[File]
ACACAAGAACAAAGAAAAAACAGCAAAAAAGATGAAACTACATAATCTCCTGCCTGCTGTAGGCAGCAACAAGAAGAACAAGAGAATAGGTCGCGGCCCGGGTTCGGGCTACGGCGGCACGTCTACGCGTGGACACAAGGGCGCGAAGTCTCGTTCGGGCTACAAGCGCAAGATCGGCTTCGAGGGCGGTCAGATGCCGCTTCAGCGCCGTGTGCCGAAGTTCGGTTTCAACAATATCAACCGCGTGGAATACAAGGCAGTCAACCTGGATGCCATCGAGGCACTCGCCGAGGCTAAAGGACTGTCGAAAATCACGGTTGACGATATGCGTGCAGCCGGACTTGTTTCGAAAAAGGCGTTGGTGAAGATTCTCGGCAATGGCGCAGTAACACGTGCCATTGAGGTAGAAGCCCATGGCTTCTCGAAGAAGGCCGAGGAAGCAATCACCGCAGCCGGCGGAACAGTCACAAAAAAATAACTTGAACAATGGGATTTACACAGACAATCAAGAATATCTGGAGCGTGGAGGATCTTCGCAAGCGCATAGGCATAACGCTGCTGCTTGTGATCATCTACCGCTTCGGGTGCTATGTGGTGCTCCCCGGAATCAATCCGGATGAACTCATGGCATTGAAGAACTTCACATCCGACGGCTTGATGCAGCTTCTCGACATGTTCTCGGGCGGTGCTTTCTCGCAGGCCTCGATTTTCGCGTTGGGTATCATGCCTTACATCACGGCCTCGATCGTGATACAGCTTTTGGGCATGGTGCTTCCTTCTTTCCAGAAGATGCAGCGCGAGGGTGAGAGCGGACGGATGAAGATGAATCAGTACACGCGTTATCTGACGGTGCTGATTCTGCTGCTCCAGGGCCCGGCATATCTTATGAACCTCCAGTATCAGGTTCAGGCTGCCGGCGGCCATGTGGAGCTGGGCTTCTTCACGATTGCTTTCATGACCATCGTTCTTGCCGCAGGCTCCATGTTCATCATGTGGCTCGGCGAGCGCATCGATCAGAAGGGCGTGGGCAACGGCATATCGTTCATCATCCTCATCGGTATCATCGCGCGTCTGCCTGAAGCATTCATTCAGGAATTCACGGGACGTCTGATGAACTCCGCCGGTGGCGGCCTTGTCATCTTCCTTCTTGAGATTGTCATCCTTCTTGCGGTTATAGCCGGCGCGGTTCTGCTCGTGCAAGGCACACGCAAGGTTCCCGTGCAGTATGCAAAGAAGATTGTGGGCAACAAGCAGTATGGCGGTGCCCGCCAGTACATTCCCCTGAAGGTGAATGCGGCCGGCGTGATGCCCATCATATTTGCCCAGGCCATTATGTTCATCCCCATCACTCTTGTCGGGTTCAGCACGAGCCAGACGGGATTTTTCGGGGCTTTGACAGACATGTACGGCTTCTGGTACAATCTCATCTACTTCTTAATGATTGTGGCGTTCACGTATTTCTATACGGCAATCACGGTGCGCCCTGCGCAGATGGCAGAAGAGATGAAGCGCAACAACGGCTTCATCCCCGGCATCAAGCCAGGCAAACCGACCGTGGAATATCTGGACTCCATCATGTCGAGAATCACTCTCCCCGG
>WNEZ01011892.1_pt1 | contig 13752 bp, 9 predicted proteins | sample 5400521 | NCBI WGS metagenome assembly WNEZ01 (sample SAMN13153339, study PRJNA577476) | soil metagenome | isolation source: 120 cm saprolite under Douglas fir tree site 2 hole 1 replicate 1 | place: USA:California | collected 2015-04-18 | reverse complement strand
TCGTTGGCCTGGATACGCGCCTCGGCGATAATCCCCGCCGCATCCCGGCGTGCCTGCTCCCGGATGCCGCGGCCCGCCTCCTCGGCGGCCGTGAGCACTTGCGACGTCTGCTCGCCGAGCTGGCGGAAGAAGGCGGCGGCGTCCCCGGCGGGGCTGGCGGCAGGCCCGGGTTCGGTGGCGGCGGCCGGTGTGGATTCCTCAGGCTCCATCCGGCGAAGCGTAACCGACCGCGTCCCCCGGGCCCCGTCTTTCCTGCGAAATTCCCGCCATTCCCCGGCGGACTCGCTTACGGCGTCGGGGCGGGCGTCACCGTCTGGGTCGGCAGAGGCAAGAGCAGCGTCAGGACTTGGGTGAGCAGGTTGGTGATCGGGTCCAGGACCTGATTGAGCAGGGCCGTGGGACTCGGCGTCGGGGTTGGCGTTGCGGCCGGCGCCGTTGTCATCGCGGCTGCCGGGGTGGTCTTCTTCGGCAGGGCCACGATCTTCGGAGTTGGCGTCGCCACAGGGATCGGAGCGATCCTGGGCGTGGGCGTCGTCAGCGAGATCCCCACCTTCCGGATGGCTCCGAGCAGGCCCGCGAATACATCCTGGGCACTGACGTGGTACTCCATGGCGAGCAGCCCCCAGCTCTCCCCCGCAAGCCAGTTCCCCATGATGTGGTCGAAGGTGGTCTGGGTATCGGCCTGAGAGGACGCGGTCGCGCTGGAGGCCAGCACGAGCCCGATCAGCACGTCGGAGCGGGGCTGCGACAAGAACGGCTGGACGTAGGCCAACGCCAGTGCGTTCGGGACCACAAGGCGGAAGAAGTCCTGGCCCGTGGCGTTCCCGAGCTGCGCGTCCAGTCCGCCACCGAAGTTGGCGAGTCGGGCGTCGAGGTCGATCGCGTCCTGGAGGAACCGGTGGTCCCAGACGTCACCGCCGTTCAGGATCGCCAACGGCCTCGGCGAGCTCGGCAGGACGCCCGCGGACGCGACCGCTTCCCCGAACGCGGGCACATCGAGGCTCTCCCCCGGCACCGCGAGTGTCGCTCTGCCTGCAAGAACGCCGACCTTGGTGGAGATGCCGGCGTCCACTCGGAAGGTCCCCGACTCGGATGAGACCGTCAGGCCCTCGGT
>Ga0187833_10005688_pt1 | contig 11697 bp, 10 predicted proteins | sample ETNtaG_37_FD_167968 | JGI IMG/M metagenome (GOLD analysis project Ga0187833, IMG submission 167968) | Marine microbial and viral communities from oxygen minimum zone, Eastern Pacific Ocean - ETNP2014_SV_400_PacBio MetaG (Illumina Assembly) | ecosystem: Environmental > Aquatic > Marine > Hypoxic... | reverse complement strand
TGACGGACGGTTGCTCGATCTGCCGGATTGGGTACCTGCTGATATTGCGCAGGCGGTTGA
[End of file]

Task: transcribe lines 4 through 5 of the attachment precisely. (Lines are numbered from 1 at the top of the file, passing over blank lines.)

>Ga0187833_10005688_pt1 | contig 11697 bp, 10 predicted proteins | sample ETNtaG_37_FD_167968 | JGI IMG/M metagenome (GOLD analysis project Ga0187833, IMG submission 167968) | Marine microbial and viral communities from oxygen minimum zone, Eastern Pacific Ocean - ETNP2014_SV_400_PacBio MetaG (Illumina Assembly) | ecosystem: Environmental > Aquatic > Marine > Hypoxic... | reverse complement strand
TGACGGACGGTTGCTCGATCTGCCGGATTGGGTACCTGCTGATATTGCGCAGGCGGTTGA